One of the coolest features of Vista, which is now somewhat available for Windows XP, is the search feature. With background indexing, there’s no denying that Vista’s search functionality is zippy, faster than Windows Search ever was before. Along with the fact that the animated creatures are gone (the dog by default, “Goodbye Clippy 2.0”), Vista’s file search is a lot less annoying all around. That being said, there are still some ways to improve upon it and some things to know.
Vista’s search can be changed from the default settings to behave better for you if your habits don’t happen to conform to the defaults. Vista uses an intelligent indexing system in order to search for files faster. To get to the search options, open up an explorer window (My Computer, for example) and go to Tools, Folder Options. You may have to press the Alt key in order to see the Tools menu. Under the window that popped up for Folder options, switch to the far-right tab labeled Search.
Here you can set such options as searching file names and contents, include subfolders, include compressed files and system directories. Most of these options allow you to negotiate the trade-off between speed and results. A search might take longer if you search the contents of files not in the index, but it’s more likely to find you the file you want.
In regards to speed, searching the indexed locations is much faster than searching those not in the index. To ease the speed trade-off, it might be better to just add more folders to the indexed locations.
In order to define the Indexed Locations on your computer, we’ll need to do a search. Either perform a search using the bottom of the Start Menu or open an Explorer window and do a search in the top-right corner. After the search starts, you’ll notice the toolbar changes to be relevant to searching. On of the objects on the menu is Search Tools. Click on that drop-down and then select ‘Modify Index Locations…’.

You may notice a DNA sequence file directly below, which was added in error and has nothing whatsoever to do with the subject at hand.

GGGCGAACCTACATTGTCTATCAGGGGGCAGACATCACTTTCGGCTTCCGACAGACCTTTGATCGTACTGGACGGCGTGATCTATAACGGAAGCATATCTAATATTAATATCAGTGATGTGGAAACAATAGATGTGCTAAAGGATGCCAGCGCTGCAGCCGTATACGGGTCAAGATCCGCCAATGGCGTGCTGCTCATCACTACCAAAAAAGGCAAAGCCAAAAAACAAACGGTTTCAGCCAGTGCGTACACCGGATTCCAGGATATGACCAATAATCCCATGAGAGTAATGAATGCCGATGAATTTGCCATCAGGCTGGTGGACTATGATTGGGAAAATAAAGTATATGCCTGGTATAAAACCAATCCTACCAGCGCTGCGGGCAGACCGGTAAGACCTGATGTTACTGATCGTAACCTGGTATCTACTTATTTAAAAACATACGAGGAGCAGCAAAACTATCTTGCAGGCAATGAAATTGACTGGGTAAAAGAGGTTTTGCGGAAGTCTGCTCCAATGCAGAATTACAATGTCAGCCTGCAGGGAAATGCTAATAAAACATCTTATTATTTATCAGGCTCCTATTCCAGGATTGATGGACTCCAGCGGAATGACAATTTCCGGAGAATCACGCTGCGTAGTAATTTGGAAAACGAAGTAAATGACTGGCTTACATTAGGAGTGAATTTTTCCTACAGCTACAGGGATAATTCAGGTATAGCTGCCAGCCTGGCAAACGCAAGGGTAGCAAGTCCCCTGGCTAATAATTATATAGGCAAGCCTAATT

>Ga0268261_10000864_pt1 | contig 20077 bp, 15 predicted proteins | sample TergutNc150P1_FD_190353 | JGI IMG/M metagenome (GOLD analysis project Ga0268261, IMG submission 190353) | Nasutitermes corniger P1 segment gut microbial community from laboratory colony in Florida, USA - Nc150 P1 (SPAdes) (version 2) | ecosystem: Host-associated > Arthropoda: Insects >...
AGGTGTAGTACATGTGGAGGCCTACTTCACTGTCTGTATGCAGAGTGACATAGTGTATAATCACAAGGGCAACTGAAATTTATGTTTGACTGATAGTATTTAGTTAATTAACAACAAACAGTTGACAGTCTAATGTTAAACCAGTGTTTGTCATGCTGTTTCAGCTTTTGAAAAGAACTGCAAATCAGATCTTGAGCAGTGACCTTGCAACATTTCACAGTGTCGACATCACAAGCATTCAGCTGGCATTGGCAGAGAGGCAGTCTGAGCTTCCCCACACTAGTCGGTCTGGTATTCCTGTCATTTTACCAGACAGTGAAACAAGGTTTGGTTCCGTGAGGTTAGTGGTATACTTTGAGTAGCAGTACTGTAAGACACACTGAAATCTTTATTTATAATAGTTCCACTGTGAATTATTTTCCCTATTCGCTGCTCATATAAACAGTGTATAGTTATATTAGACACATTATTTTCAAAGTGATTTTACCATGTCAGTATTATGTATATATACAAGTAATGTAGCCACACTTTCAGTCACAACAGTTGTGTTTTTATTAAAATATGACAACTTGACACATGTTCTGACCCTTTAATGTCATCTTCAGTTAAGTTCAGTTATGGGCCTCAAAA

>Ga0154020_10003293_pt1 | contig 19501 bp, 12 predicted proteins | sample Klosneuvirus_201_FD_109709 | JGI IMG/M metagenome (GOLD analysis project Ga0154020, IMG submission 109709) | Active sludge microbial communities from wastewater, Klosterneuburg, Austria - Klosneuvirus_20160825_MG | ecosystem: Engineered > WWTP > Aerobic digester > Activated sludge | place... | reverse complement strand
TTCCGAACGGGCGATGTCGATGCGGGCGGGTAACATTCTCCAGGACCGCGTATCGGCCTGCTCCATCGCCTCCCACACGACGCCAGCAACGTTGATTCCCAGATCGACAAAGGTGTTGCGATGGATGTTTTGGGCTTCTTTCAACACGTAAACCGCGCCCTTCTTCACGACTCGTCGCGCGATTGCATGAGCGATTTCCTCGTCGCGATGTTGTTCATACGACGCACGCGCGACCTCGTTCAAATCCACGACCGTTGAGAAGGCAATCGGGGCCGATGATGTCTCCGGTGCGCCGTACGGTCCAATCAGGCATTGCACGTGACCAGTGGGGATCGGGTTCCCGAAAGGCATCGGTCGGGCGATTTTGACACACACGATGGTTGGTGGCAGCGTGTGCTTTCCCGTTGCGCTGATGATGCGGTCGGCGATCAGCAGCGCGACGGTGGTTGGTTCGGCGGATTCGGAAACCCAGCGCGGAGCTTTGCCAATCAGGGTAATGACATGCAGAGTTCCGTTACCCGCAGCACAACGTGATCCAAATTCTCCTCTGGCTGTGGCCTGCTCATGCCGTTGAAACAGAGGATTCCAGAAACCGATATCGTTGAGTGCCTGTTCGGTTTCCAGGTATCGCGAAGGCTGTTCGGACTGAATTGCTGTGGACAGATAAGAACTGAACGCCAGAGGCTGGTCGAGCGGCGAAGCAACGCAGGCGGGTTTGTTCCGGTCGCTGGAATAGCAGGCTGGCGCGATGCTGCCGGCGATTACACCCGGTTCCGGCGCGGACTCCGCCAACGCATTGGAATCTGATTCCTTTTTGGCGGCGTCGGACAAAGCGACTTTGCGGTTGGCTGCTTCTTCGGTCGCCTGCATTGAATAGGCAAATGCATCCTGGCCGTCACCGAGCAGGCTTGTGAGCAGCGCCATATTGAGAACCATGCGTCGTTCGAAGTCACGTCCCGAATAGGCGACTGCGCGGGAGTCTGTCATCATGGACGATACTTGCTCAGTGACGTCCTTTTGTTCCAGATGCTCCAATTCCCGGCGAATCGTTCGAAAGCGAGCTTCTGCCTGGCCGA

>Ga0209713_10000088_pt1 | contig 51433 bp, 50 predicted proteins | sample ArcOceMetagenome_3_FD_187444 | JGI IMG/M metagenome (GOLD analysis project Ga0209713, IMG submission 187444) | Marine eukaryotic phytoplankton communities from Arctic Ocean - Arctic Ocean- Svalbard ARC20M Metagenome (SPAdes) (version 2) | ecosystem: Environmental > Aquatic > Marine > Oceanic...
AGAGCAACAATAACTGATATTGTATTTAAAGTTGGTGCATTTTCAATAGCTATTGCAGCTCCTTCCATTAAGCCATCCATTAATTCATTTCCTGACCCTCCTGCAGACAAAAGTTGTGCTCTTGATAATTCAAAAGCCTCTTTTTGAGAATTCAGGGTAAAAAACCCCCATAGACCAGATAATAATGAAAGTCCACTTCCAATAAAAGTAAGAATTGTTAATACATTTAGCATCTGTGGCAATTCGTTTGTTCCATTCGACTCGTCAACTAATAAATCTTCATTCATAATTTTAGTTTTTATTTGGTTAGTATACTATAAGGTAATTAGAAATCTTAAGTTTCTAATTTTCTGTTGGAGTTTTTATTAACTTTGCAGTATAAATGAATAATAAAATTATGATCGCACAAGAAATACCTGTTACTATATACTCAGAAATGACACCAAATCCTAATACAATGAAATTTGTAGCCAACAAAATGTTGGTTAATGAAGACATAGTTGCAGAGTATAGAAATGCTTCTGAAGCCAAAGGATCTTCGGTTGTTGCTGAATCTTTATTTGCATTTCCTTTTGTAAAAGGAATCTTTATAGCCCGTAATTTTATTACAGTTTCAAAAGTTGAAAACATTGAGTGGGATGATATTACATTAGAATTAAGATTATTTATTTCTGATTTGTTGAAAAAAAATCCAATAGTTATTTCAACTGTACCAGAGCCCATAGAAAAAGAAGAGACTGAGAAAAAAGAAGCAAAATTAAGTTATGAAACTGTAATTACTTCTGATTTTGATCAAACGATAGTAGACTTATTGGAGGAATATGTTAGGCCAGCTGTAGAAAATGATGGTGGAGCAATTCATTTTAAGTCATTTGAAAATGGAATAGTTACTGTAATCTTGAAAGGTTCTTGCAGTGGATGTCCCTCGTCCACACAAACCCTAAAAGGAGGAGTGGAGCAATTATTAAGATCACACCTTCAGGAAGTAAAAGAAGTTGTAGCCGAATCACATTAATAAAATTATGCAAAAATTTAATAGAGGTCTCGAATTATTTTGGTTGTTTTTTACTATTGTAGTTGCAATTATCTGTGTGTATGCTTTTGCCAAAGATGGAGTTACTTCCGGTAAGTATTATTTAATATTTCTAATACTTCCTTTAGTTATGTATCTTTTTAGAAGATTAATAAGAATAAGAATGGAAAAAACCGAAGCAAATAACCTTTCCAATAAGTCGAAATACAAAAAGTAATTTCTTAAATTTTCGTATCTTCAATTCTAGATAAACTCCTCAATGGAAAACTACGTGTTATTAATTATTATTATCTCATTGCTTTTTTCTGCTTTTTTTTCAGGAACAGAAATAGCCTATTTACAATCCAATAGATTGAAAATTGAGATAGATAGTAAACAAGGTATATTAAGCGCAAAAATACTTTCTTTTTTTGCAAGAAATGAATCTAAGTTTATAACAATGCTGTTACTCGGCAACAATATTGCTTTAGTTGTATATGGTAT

This will open another window where it shows you the current locations in the index as well as information about the background indexing process. To add more locations click the Modify button at the bottom of this window. Then on the window that pops up, browse to any other directories you want to include and put a check in front of them. Hit Ok through all the windows when you’re done.
You wouldn’t want to just include all folders as this would decrease the efficiency of the index, require the indexing process to run more frequently in the background (using resources), and more likely lead to an out-of-date index with many changes to keep track of. Instead, only add directories that will include files you’ll want to search, like a downloads directory or any other main directories you frequently use and change the contents of.
Another thing that you can do to improve your searching in Vista is learning the syntax to specify your query. You can use the syntax to really drill down your search. Some examples:
If you’re searching the contents of a file, in the search string use Contents: [query]
To search for only files modified within a specific time frame, in the search string use Modified: [date]
You can also use wildcards to find a specify file extension, in the search string use *.[extension] like *.mp3 to find all MP3 files.
See more information with these Microsoft articles:
Searching in Windows Vista
Of course, if Vista’s search just isn’t up to par for you, you can try third party solutions. One that I’ve tried and liked is FreeCommander.
You can see from the screenshot below that it allows you to just simply fill in forms (like previous versions of Windows) and run the search. It’s pretty fast and very straight-forward. It became a necessity for me after Vista wasn’t successfully searching the contents of files for me.